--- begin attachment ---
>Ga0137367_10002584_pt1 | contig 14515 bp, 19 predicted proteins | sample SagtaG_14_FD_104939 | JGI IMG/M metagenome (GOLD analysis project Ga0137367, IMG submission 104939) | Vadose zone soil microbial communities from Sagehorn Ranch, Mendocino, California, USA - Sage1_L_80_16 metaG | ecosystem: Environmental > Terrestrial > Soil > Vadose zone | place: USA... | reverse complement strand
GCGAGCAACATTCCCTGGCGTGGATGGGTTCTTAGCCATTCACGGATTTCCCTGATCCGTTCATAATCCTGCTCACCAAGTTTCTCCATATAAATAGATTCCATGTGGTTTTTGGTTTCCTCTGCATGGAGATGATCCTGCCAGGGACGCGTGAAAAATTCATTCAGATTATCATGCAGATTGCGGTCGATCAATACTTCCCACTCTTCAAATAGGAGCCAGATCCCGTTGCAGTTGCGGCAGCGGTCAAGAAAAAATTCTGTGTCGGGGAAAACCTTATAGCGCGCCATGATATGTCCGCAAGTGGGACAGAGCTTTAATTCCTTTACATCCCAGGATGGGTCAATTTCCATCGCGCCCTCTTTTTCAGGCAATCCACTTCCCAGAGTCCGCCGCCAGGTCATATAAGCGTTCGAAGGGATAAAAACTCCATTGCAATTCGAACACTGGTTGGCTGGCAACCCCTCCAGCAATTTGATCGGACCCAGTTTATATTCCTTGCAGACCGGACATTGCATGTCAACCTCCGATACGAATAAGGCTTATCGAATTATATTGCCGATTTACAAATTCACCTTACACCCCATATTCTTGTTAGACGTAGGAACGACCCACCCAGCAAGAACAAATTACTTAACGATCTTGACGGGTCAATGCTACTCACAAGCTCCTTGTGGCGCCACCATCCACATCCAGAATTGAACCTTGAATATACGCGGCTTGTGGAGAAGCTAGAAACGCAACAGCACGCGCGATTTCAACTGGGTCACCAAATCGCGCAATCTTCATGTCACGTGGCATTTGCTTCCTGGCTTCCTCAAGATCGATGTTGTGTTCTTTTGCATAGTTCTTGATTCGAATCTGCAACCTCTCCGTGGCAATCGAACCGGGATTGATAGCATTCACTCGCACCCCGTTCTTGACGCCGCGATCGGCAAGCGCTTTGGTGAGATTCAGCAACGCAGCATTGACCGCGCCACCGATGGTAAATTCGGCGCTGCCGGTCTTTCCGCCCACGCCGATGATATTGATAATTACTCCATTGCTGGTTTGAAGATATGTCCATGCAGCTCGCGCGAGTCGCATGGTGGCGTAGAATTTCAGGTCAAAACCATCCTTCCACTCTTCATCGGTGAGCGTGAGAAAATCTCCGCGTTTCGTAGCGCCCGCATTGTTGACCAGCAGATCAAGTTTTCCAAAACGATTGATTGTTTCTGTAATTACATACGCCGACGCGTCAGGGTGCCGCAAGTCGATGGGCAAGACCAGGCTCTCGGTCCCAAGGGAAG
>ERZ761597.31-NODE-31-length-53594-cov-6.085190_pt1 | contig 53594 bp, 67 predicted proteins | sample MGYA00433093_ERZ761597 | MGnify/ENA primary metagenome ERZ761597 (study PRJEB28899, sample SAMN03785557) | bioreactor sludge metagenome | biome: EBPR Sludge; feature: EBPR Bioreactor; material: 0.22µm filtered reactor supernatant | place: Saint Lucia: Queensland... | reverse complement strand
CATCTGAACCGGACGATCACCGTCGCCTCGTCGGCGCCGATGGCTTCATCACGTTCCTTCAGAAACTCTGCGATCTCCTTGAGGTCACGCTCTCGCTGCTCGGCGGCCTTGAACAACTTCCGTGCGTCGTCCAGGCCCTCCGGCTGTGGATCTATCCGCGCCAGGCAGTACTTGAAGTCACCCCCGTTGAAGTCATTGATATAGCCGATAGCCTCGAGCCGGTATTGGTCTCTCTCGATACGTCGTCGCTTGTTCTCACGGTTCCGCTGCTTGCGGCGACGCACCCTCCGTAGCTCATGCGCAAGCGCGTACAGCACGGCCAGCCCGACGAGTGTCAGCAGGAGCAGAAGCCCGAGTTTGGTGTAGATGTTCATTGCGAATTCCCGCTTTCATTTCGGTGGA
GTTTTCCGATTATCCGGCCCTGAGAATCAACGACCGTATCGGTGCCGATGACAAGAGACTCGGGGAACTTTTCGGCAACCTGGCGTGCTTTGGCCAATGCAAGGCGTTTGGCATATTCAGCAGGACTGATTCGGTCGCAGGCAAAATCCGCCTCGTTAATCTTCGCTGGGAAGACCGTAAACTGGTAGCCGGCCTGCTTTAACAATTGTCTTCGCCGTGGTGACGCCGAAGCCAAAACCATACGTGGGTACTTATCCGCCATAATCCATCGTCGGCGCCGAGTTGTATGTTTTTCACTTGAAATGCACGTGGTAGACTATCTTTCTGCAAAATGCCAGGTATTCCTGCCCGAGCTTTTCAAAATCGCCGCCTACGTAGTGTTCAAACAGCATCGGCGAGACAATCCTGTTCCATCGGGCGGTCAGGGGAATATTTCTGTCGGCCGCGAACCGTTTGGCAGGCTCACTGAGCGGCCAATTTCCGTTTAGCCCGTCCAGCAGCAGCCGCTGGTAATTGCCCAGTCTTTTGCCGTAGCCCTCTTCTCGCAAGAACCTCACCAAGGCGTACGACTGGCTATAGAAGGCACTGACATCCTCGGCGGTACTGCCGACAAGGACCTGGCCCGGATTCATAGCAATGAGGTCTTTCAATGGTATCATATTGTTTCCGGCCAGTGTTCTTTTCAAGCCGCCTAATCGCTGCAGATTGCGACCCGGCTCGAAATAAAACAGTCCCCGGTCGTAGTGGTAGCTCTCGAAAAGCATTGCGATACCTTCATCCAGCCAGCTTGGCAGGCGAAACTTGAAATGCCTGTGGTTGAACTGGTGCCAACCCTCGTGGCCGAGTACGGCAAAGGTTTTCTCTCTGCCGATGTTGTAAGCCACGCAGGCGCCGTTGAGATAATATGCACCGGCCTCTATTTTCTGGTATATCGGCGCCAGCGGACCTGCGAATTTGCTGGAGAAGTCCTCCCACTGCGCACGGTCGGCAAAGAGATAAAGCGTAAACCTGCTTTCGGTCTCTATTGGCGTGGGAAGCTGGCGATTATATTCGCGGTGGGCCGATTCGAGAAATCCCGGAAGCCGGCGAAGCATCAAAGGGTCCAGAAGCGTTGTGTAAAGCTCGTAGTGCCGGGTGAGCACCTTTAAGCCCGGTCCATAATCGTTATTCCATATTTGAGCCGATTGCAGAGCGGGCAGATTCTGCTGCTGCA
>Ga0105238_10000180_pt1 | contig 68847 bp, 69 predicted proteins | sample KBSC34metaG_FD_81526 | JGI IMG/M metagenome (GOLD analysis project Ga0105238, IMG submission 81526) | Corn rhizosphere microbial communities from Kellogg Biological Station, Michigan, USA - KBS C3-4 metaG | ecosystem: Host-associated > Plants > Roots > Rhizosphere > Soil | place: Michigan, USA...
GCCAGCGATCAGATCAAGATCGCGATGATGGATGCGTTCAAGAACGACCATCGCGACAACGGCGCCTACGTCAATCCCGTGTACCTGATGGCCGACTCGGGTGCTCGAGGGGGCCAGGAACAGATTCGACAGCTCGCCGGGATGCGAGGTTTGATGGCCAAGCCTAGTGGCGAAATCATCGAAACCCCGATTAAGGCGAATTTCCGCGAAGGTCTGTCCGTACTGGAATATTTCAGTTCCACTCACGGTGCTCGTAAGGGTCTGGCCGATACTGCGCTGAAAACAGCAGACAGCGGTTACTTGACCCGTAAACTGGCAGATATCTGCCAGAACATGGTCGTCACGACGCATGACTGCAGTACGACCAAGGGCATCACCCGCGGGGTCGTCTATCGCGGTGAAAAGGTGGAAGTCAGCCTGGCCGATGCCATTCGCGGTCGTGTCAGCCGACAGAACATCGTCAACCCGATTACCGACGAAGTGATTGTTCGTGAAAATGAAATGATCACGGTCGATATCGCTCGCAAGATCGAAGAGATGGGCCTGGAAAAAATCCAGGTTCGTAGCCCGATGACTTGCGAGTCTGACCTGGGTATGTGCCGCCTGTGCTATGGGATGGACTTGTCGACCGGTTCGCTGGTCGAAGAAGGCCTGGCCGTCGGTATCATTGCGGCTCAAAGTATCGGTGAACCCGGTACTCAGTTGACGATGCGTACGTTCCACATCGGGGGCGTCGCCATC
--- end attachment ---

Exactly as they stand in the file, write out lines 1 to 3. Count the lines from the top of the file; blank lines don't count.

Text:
>Ga0137367_10002584_pt1 | contig 14515 bp, 19 predicted proteins | sample SagtaG_14_FD_104939 | JGI IMG/M metagenome (GOLD analysis project Ga0137367, IMG submission 104939) | Vadose zone soil microbial communities from Sagehorn Ranch, Mendocino, California, USA - Sage1_L_80_16 metaG | ecosystem: Environmental > Terrestrial > Soil > Vadose zone | place: USA... | reverse complement strand
GCGAGCAACATTCCCTGGCGTGGATGGGTTCTTAGCCATTCACGGATTTCCCTGATCCGTTCATAATCCTGCTCACCAAGTTTCTCCATATAAATAGATTCCATGTGGTTTTTGGTTTCCTCTGCATGGAGATGATCCTGCCAGGGACGCGTGAAAAATTCATTCAGATTATCATGCAGATTGCGGTCGATCAATACTTCCCACTCTTCAAATAGGAGCCAGATCCCGTTGCAGTTGCGGCAGCGGTCAAGAAAAAATTCTGTGTCGGGGAAAACCTTATAGCGCGCCATGATATGTCCGCAAGTGGGACAGAGCTTTAATTCCTTTACATCCCAGGATGGGTCAATTTCCATCGCGCCCTCTTTTTCAGGCAATCCACTTCCCAGAGTCCGCCGCCAGGTCATATAAGCGTTCGAAGGGATAAAAACTCCATTGCAATTCGAACACTGGTTGGCTGGCAACCCCTCCAGCAATTTGATCGGACCCAGTTTATATTCCTTGCAGACCGGACATTGCATGTCAACCTCCGATACGAATAAGGCTTATCGAATTATATTGCCGATTTACAAATTCACCTTACACCCCATATTCTTGTTAGACGTAGGAACGACCCACCCAGCAAGAACAAATTACTTAACGATCTTGACGGGTCAATGCTACTCACAAGCTCCTTGTGGCGCCACCATCCACATCCAGAATTGAACCTTGAATATACGCGGCTTGTGGAGAAGCTAGAAACGCAACAGCACGCGCGATTTCAACTGGGTCACCAAATCGCGCAATCTTCATGTCACGTGGCATTTGCTTCCTGGCTTCCTCAAGATCGATGTTGTGTTCTTTTGCATAGTTCTTGATTCGAATCTGCAACCTCTCCGTGGCAATCGAACCGGGATTGATAGCATTCACTCGCACCCCGTTCTTGACGCCGCGATCGGCAAGCGCTTTGGTGAGATTCAGCAACGCAGCATTGACCGCGCCACCGATGGTAAATTCGGCGCTGCCGGTCTTTCCGCCCACGCCGATGATATTGATAATTACTCCATTGCTGGTTTGAAGATATGTCCATGCAGCTCGCGCGAGTCGCATGGTGGCGTAGAATTTCAGGTCAAAACCATCCTTCCACTCTTCATCGGTGAGCGTGAGAAAATCTCCGCGTTTCGTAGCGCCCGCATTGTTGACCAGCAGATCAAGTTTTCCAAAACGATTGATTGTTTCTGTAATTACATACGCCGACGCGTCAGGGTGCCGCAAGTCGATGGGCAAGACCAGGCTCTCGGTCCCAAGGGAAG
>ERZ761597.31-NODE-31-length-53594-cov-6.085190_pt1 | contig 53594 bp, 67 predicted proteins | sample MGYA00433093_ERZ761597 | MGnify/ENA primary metagenome ERZ761597 (study PRJEB28899, sample SAMN03785557) | bioreactor sludge metagenome | biome: EBPR Sludge; feature: EBPR Bioreactor; material: 0.22µm filtered reactor supernatant | place: Saint Lucia: Queensland... | reverse complement strand